Again, nothing on the public record so far shows that anyone on Team Trump said anything improper on those calls.
It’s no surprise that US spooks intercept foreign officials’ calls. But intelligence community reports don’t disclose the names of US citizens on the other end. To get that info, a high official must (but rarely does) push to “unmask” the Americans’ names.
Bloomberg’s Eli Lake now reports that Rice started doing just that last year.
That was perfectly legal. But we also know that the Obama administration later changed the classification of the “unmasked” transcripts, and other similar material, in order to spread the information as widely as possible within the government.
The motive for that was (supposedly) to prevent Team Trump from burying it all once it took over. But the result was that it made it relatively safe for someone (or someones) to leak the info to the press.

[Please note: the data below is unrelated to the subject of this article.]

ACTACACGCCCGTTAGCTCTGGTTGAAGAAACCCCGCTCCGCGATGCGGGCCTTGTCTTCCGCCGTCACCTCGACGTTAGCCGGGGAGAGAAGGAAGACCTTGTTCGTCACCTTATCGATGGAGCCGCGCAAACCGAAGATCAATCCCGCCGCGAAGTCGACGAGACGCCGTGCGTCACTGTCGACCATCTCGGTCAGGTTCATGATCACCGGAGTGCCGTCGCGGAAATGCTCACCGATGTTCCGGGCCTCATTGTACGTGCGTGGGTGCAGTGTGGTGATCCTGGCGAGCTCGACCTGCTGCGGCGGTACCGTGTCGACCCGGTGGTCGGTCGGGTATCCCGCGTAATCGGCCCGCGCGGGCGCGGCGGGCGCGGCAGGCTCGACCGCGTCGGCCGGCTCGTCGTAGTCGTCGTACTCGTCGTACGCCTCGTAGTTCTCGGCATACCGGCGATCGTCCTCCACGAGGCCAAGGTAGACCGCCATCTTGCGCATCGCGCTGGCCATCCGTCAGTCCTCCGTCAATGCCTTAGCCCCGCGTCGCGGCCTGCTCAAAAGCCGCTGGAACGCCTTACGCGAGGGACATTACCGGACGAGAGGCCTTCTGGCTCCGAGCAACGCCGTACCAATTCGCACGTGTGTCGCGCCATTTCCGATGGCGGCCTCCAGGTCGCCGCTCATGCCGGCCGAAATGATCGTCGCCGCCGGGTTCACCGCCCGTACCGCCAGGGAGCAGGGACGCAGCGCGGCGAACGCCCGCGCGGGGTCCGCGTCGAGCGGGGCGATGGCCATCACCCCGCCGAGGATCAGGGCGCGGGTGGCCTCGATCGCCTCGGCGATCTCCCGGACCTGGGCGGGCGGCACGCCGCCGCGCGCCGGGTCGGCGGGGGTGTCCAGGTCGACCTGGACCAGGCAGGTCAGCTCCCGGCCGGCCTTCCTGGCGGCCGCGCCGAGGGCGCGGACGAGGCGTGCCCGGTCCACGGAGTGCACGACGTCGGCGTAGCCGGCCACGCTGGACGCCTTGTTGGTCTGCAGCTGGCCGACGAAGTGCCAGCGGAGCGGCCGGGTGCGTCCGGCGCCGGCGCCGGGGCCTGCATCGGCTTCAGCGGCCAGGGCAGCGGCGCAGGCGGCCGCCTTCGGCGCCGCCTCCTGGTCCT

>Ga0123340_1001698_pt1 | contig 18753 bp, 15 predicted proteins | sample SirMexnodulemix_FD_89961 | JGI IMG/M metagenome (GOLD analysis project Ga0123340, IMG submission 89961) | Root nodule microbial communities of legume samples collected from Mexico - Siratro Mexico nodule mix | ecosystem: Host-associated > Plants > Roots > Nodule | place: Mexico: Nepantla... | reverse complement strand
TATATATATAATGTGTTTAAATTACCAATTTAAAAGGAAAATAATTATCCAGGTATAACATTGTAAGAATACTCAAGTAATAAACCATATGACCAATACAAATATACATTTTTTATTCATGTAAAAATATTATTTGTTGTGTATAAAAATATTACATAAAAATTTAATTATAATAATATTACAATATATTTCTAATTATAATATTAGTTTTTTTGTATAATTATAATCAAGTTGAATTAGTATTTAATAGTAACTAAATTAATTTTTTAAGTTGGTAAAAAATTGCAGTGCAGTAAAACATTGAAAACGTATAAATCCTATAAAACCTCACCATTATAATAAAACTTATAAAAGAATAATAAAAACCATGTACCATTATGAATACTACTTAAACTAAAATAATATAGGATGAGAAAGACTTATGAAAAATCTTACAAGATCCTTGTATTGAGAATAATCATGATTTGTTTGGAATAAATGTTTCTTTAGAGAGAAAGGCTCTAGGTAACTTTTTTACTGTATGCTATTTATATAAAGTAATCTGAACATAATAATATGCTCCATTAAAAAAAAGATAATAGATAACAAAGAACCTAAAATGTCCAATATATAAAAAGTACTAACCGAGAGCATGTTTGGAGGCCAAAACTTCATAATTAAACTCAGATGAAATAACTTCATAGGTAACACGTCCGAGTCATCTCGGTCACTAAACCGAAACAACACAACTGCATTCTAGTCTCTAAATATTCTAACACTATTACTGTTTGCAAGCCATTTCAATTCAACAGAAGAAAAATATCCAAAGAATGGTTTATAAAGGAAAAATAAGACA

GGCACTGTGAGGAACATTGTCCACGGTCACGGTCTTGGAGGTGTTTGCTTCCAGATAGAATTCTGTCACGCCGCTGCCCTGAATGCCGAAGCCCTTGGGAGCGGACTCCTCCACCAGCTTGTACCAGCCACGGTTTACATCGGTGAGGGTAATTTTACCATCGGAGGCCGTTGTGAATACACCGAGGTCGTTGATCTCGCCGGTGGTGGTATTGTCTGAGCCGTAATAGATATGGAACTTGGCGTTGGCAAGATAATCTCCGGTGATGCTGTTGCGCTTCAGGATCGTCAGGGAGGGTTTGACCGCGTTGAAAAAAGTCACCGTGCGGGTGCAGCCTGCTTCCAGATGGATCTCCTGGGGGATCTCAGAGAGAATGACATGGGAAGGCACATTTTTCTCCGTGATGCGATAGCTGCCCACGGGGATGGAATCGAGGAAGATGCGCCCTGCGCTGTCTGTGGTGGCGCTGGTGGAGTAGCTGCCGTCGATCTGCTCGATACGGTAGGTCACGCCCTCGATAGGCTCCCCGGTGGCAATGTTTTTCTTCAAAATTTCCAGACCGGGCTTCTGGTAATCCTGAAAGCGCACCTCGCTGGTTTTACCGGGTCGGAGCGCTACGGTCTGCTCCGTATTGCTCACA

Which made it likely somebody would leak. So Team Obama’s “spread the info” initiative certainly broke the spirit of the laws.
Those leaks have produced a nagging political sore for the new administration — leading to the ouster of national security adviser Michael Flynn, helping to drive down President Trump’s approval ratings and making it harder for him to push his program through.
Rice certainly wasn’t politically naive about the political uses of intelligence information. She was, after all, the Obama official who famously made the rounds spouting the false “Our intel says it was about the video” line on the Benghazi attack back during the 2012 campaign.
All of this puts the actions of House Intelligence Committee Chairman Devin Nunes in clearer perspective. After viewing the Rice requests at the White House, he disclosed that Trump officials had been caught up in incidental surveillance.
All of which is a reminder that two issues are in play here: Russian meddling in the election, about which the nation already knows plenty — and the Obama team’s efforts to sabotage Team Trump.